Secrets of Lopud: Europe’s Tallest Palm Trees Shade Europe’s Oldest Concrete Hotel

Total Croatia News

August 15, 2020 – Continuing our look at the secrets of the Elaphiti Islands near Dubrovnik, a visit to Lopud, home to Europe’s tallest palm trees and oldest concrete hotel… with quite a history. 

Depending on who you speak to, Croatia has between 1185 and 1246 islands in its pristine Adriatic Sea, but one thing is for sure after 18 years of living here – no two islands are the same, and each has its own speciality and uniqueness. Nowhere was this more evident to me than on my first visit to the islands of Kolocep, Lopud and Sipan near Dubrovnik, the so-called Elaphiti Islands. 

Just half an hour by regular ferry from Dubrovnik, these enchanting islands are a world so far away from Dubrovnik that they offer the perfect holiday in Dalmatia – total relaxation on islands without cars (Sipan excepted), and yet a short boat ride away from the hustle and bustle of the UNESCO World Heritage Site that is Dubrovnik. All played a major part in the impressive history of Ragusa, the Dubrovnik Republic, an era where Dubrovnik shipbuilding and trading was globally famous, and whose riches filtered down into opulent stone villas in the city and on the islands.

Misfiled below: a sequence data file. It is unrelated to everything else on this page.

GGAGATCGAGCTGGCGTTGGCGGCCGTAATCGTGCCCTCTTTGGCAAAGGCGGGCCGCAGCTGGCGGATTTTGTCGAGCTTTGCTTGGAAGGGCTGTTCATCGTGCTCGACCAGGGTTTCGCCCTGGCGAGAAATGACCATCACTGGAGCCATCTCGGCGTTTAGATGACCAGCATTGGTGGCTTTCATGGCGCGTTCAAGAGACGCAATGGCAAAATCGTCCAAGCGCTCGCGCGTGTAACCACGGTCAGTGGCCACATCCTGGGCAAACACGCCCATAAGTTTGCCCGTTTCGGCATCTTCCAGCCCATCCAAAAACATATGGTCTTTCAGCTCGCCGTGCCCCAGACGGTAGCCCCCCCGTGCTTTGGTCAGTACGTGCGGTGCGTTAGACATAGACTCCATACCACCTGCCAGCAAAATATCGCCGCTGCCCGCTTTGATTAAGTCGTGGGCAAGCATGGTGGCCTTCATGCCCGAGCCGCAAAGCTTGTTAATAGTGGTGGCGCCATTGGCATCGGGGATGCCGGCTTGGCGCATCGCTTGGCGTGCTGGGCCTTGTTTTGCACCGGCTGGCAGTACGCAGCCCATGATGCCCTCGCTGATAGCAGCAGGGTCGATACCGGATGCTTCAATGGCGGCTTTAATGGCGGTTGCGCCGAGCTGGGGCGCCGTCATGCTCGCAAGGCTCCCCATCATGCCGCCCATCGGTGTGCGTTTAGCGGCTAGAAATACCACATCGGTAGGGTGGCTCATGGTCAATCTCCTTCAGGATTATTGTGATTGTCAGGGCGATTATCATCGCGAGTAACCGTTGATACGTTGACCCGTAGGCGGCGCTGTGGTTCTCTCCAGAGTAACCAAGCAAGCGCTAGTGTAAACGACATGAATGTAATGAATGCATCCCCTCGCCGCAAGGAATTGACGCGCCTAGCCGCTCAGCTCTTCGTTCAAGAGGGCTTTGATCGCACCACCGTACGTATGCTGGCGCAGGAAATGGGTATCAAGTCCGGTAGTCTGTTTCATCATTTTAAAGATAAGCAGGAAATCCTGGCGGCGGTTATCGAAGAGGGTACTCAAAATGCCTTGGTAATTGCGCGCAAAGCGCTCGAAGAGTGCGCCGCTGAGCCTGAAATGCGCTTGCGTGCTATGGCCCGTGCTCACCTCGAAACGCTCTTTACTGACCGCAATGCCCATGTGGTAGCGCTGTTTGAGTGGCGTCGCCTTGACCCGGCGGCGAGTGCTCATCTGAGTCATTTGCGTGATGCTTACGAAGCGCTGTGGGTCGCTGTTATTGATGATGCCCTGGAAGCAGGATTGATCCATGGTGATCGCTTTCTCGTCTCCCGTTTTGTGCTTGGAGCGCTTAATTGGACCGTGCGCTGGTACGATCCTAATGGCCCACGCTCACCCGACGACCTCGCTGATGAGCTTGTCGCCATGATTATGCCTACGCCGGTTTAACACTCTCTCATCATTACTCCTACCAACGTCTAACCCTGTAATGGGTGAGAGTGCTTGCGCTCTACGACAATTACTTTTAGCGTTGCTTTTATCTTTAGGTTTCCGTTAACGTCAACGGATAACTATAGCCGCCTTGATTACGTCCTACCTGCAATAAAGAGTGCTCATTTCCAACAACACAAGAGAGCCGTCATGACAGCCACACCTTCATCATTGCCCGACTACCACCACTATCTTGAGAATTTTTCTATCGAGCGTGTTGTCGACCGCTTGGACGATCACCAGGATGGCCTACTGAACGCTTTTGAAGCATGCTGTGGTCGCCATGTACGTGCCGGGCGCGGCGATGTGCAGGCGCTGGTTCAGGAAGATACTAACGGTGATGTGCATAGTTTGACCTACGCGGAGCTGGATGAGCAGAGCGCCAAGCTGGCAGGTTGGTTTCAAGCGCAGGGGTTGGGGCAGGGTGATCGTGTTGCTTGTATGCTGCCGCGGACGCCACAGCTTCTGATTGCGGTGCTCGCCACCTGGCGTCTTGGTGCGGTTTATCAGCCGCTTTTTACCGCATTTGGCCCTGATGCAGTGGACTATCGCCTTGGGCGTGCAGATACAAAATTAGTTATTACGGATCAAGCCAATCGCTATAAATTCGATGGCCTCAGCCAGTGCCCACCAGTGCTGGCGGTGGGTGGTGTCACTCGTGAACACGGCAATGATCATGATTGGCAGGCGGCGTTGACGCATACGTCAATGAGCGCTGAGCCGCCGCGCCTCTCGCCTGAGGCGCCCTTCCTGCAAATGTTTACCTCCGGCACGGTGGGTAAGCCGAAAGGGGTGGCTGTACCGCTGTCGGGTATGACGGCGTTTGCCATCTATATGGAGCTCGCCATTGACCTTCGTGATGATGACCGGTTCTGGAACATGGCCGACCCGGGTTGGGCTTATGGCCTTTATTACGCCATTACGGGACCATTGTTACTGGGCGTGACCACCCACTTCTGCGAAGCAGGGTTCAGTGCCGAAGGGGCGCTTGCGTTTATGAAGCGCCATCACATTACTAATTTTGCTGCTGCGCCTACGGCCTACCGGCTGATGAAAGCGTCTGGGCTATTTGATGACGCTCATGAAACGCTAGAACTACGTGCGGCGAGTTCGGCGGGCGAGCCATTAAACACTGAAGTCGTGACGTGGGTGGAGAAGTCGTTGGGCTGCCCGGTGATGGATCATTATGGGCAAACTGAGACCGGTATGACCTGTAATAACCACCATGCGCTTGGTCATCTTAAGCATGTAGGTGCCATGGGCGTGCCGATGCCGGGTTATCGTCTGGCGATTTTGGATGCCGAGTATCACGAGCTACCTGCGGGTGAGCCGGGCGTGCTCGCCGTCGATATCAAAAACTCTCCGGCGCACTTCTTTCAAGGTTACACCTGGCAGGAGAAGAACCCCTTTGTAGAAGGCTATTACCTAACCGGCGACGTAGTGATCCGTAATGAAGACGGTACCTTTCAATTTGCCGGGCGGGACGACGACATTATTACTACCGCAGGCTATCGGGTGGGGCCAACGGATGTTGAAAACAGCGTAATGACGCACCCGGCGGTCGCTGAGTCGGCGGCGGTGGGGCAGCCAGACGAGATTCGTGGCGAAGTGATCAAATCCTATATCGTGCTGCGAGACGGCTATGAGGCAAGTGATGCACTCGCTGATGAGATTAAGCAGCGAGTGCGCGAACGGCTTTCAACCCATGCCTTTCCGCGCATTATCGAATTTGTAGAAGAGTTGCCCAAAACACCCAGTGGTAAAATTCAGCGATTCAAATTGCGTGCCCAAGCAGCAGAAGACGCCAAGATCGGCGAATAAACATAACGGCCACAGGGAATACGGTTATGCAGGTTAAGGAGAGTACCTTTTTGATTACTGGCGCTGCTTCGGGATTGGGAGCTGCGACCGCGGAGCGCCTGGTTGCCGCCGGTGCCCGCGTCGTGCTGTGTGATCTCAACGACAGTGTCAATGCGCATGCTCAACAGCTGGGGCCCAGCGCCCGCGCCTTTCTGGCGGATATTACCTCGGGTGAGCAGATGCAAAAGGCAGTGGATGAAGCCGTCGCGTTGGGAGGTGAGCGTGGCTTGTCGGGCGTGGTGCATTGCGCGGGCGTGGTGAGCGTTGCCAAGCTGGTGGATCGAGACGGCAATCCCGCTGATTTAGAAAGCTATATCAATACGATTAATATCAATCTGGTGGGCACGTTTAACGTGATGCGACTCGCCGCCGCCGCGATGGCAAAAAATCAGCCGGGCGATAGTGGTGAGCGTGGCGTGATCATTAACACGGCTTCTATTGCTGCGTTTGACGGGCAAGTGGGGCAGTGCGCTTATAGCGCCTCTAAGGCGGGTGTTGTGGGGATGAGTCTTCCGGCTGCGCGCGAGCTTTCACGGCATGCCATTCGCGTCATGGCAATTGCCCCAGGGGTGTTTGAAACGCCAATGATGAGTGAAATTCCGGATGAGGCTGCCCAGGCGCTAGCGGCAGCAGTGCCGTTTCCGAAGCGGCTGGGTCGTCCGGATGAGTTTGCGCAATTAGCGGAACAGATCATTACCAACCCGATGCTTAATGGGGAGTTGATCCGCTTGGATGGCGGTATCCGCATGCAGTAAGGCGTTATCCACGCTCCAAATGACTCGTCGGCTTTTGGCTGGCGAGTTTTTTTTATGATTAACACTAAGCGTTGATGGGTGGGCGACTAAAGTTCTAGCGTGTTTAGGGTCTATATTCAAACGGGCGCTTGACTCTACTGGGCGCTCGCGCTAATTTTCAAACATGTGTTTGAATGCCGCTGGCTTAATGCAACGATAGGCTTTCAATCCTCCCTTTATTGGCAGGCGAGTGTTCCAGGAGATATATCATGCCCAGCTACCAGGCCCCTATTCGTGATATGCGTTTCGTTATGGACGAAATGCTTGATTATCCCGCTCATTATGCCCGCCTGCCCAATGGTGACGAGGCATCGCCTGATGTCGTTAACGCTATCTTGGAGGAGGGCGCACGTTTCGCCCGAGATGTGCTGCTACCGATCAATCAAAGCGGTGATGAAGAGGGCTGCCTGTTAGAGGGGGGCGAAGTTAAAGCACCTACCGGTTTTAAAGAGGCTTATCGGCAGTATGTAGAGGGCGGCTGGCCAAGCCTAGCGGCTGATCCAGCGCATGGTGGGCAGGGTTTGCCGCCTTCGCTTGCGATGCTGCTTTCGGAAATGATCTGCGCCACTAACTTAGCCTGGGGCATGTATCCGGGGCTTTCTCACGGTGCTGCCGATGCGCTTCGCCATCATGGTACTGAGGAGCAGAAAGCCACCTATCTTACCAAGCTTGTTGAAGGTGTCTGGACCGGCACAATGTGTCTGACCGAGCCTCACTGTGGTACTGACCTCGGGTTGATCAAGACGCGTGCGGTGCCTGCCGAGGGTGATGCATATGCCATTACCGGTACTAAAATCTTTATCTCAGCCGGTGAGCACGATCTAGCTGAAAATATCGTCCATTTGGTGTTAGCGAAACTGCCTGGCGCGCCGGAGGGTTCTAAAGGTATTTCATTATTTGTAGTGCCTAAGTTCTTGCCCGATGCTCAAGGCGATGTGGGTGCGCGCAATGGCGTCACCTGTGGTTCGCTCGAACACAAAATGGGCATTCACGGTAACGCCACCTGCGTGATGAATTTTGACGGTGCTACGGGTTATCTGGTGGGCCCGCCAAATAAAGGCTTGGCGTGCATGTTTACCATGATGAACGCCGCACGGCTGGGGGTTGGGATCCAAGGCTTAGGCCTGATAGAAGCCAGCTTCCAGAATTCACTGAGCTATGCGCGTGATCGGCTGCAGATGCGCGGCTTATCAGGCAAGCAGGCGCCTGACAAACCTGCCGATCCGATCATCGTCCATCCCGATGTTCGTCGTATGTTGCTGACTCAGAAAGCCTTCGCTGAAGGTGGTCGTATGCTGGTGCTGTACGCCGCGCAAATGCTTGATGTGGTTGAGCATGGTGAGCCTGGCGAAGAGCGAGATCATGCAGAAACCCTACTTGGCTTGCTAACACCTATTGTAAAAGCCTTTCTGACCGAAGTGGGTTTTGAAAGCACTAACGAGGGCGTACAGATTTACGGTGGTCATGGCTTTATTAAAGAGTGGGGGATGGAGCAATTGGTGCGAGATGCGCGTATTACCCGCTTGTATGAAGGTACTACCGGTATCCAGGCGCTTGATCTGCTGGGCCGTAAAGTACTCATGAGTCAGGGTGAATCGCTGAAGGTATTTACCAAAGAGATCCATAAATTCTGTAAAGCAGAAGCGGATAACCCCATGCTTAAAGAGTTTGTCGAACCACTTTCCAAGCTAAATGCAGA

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The Lopud waterfront is magical. It has the feel of a civilised Dalmatian fishing town, a place of culture and heritage and yet one of relaxation and informality. Each of its waterfront buildings has several centuries of stories contained therein, but one building truly stood out as we wandered along. For this was a building not of stone, but of concrete, whose gardens were shaded by what is to claimed to be the tallest palm trees in all Europe. 

They are certainly tall!

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The Grand Hotel, which looked like this in better times, also had a European claim to fame to match the palm trees – it is the oldest concrete hotel in Europe. A curious thing to find on a Dalmatian island, perhaps, but Dalmatian islands are also home to the oldest public theatre in Europe and the birthplace of cricket in Europe outside the UK (wondering what else you don’t know about Croatian islands – here are 25 things to know).

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One of the things that I have learned with age in Croatia is that there is always a much better story about a building or attraction when told by a local than told by a guidebook. And so it proved on Lopud. I was introduced to a very handsome man in his late 50s or early 60s, as the man who knew the concrete hotel better than anyone alive. I will call him Mario. 

For Mario was a legendary’galeb’, the famous Dalmatian Casanovas who would prey on attractive young female tourists and give them an unforgettable summer experience. 

For, it appeared, the Hotel Grand was the biggest galeb playground of all.